10 Outdoor Plants For a Bee-Friendly Garden
What attracts bees to certain plants?
Bees and other pollinators have co-evolved with plants for over thousands of years to form a mutually beneficial relationship. Pollinators feed on nectar provided by flowers, and in the process, they collect and distribute pollen as their bodies brush against anthers and stigmas, successfully completing pollination. In turn, plants develop more attractive flower colors, scents, and nectar to entice pollinators to visit and aid in their reproduction. It's a win-win! Over time, bees continued to prefer plants that provide a food source with easy access (flat or tubular flowers) with lots of nectar.
Which colors do bees love?
Bees also have incredible vision and can easily perceive flowers that are purple, blue, violet/pink, white, yellow, and orange colors. Native perennials and shrubs in the violet-blue color range generally contain more nectar than any other color! Because bees can easily see these vivid bright colors it makes darker colors, like red, brown and black hues harder to see and less appealing. In fact, bees may interpret darker colors as natural predators and avoid any plants that are predominantly these hues.
Horticulturist-recommended plants for attracting bees:
Calamint (Calamintha nepeta)
- Hundreds of tiny flowers attract honeybees and leafcutter bees.
- Aromatic foliage when crushed - deters deer and rabbits.
- Blooms early summer, starting the show before other summer-blooming plants.
- Dozens of white/blue flowers provide nectar to pollinators.
- 2021 Perennial of the year by the Perennial Plant Association.
Bush Honeysuckle (Diervilla)
The native bush honeysuckle (Diervilla) features blazing leaves in autumn and pretty orange hues, but it's the yellow flowers that attract bees! The flowers attract pollinators with nectar, but the foliage hosts many species of caterpillars and hummingbird moths.
- Shrub filled with dozens of yellow trumpet flowers are irresistible to bees.
- Foliage turns orange in the fall, adding bright colors to the landscape.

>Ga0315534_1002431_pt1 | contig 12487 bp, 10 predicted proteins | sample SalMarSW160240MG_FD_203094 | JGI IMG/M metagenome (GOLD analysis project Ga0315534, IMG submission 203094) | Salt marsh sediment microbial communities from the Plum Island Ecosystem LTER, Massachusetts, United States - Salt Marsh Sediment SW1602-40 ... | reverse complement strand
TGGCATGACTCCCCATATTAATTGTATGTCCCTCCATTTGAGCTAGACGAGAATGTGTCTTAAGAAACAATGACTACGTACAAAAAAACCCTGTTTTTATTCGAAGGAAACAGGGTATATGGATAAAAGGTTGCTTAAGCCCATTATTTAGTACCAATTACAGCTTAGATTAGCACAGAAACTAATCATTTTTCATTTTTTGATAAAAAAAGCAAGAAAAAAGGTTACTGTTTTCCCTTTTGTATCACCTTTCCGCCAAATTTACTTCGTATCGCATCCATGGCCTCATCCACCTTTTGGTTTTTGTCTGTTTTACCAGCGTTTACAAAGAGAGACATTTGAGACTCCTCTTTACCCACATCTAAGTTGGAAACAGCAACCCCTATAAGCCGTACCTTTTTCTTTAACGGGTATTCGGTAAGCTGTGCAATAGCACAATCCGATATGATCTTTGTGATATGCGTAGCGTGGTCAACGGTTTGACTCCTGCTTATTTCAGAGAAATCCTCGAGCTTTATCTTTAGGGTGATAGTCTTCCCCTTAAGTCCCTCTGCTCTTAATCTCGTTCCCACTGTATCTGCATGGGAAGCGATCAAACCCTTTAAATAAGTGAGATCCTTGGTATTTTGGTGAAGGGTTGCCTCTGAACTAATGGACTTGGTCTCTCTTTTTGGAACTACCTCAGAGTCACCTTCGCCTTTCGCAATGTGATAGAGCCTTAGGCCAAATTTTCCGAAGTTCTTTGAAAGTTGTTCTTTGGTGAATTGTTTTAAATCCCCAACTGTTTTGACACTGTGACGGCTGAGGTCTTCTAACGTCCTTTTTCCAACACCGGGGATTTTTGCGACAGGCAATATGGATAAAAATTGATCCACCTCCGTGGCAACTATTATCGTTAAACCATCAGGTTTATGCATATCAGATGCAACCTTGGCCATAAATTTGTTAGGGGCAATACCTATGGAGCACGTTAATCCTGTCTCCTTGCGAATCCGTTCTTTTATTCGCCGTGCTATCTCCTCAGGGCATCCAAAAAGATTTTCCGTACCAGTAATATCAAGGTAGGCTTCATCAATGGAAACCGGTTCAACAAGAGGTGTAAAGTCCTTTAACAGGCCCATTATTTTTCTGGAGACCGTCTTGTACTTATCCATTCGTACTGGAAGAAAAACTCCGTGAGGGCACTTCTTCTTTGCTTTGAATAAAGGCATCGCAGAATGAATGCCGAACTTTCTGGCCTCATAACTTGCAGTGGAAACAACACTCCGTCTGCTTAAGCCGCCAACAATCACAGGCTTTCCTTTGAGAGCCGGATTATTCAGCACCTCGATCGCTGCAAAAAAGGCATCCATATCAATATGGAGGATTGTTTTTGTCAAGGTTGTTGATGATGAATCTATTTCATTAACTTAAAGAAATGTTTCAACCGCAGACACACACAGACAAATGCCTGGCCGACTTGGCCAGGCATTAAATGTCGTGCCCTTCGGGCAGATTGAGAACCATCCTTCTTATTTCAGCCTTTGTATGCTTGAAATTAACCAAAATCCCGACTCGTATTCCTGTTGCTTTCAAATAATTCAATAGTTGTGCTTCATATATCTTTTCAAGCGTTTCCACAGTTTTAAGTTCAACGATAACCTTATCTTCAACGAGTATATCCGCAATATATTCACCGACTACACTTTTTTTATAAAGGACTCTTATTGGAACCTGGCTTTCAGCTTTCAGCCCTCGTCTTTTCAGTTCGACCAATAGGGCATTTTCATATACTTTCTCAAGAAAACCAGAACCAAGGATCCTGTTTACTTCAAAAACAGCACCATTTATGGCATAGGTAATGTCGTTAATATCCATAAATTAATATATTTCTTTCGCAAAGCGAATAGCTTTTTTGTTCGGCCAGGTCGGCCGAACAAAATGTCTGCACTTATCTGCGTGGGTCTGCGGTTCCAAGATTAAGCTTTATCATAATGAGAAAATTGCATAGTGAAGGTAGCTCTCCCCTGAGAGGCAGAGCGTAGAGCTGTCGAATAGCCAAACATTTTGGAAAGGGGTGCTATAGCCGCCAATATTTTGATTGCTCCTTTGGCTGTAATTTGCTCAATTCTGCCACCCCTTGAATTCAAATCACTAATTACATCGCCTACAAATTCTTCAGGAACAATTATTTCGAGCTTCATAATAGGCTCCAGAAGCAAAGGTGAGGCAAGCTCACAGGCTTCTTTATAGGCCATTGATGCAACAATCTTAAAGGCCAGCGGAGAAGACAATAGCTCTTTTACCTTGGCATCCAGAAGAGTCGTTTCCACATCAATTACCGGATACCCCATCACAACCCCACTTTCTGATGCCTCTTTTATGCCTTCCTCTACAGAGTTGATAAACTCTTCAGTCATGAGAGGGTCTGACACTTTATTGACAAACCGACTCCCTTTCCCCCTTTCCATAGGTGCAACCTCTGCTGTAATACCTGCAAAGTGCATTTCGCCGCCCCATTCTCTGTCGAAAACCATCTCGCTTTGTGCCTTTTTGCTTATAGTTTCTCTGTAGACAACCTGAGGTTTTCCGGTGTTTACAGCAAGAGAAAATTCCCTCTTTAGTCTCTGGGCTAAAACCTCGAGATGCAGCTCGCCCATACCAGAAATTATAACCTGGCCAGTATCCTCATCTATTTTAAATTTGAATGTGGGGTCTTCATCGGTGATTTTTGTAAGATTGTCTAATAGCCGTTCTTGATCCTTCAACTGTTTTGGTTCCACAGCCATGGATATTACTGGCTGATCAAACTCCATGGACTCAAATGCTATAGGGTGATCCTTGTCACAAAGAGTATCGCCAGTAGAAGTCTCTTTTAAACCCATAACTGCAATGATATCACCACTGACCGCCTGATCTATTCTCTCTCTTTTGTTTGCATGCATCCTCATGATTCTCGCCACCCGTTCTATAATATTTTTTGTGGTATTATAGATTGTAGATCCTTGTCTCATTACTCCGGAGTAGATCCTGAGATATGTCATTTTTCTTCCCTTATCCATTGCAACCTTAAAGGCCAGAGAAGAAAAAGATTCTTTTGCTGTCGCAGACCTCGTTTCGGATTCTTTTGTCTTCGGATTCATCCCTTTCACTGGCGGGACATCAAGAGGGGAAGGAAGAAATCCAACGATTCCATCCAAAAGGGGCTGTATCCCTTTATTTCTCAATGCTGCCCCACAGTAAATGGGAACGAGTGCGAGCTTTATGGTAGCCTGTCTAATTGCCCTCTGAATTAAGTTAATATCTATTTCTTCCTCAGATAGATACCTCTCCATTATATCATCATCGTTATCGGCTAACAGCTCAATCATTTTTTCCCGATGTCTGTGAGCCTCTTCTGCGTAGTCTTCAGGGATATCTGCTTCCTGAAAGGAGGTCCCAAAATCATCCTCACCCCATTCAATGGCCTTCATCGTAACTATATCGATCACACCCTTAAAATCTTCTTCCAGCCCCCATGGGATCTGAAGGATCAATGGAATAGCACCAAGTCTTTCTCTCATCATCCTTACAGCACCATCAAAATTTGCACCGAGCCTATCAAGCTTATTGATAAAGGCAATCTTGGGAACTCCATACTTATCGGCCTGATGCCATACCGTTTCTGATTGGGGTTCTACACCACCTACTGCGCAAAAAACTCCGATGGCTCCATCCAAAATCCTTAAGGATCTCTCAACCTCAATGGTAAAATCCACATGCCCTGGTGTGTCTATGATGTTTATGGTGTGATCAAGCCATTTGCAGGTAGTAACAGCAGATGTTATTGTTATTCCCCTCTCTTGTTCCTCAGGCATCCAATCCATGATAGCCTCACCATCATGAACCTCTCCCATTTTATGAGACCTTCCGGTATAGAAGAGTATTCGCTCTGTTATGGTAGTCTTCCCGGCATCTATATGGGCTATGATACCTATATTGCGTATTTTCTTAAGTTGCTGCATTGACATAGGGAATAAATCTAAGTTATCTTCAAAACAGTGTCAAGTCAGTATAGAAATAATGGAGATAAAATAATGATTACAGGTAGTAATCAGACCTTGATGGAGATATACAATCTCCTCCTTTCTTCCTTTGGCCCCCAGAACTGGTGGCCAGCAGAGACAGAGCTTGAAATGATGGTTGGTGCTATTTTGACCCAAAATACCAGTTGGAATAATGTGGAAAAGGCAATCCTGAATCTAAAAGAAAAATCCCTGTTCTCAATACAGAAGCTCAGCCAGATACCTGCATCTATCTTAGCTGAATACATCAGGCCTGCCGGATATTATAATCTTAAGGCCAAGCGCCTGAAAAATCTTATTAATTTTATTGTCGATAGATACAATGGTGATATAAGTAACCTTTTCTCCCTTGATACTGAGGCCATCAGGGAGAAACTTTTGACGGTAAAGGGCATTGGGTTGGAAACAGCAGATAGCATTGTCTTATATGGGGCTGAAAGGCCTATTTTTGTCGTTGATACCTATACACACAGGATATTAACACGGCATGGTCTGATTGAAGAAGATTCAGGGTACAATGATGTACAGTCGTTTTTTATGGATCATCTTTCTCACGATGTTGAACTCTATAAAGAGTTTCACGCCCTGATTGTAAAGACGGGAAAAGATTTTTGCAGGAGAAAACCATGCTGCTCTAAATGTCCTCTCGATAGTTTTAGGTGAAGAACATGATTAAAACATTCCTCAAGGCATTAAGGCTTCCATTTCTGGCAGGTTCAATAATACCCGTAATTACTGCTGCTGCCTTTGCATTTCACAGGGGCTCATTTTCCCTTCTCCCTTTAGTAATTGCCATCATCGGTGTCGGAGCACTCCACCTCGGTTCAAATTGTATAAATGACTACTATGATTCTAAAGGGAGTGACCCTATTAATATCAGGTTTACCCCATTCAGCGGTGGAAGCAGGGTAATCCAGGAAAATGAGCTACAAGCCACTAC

- Adaptable shrub that is easy to grow in various soils and light conditions.
- Great option to attract pollinators in shade gardens.
Rose of Sharon (Hibiscus syriacus)
The tall habit and giant flowers of Rose of Sharon make it an ideal choice for hedges or specimen plantings. We can't think of a more romantic pollinator plant that brings this much flower power!
- Attracts bees, butterflies and hummingbirds. Nearly every pollinator finds Rose of Sharon irresistible (and so do we!)
- Giant flowers with open centers make it easy for bees and other pollinators to access the nectar.
- Staminal column is coated in a heavy layer of pollen.
- Long-blooming, provides a food source for pollinators for many months.
Bee Balm (Monarda)
- Bright tubular flowers atop sturdy stems have an open center that is a buffet filled with nectar!
- Choose bee balm varieties that have more violet/purple hues to attract more bees than red varieties.
- Aromatic foliage is pleasant to humans, but deters deer and rabbits.
- The violet, blue, and purple hues of aster attracts bees in troves!
- Blooms from late summer into November, providing a late-season source of pollen for bees and butterflies.
- Not all asters are native to North America, but the perennial asters we offer are.
- It's deer and rabbit resistant, on top of being easy to grow!
When we think of summer-blooming plants, we can't help but envision a sea of colorful coneflowers! Just plant in a sunny spot with well-drained soil and watch as they bloom with ease from June through July.
- Large landing pad is sturdy and can hold multiple bees at once.
- Purple coneflower (Echinacea purpurea) is a native perennial that is the most appealing to bees. But all varieties serve pollinators in one way or another!
- Petals and seed heads are especially appealing to honeybees and provide a long-lasting food source during the summer months.
Butterfly Bush (Buddleia)
Butterflies don't just adore butterfly bush as its name implies; this shrub has many nectar-filled florets that bees love as well! So what makes butterfly bush so intoxicating to bees? The purple, pink, and blue colors with a sweet honey scent check all their boxes.
- Panicles are filled with hundreds of flower clusters, filled with nectar. Some varieties feature flower spikes up to 10 inches long!
- Sweet honey-like scent is adored by nearly every pollinator.
- Choose varieties that don't self-seed to ensure butterfly bush doesn't spread.
- Low maintenance, just plant in a sunny spot with well-drained soil.
- Florets provide a consistent flow of nectar that bees can't get enough of.
- By fall, milkweed flowers are spent and what's left is large seed pods that birds love to feed upon.
- Fast growing, you won't have to wait long to enjoy this addition to your pollinator garden!
- Supports more than bees, but the lifecycle of Monarch butterflies as well!
While hydrangeas aren't common pollinator plants, the right hydrangea can be a beacon of pollinator activity! Mophead hydrangeas have infertile, showy florets that block access to fertile florets with nectar and pollen, making it difficult for bees to enjoy. However, varieties with exposed fertile florets, like lacecap hydrangeas, act as a pollinator buffet.
Crapemyrtle (Lagerstroemia indica)
Crapemyrtle may be among the most underrated pollinator plants, but not in our eyes! This shrub is a staple in pollinator gardens, not just for its attractive, bright, ruffled flowers that contrast deep foliage but for its pollinator benefits.
- Contains two types of pollen, one that aids in bees digestion and one that aids in fertilization/pollination.
- Large shrub that can be used in place of a small tree.
- Blooms late summer when fewer food resources are available for bees.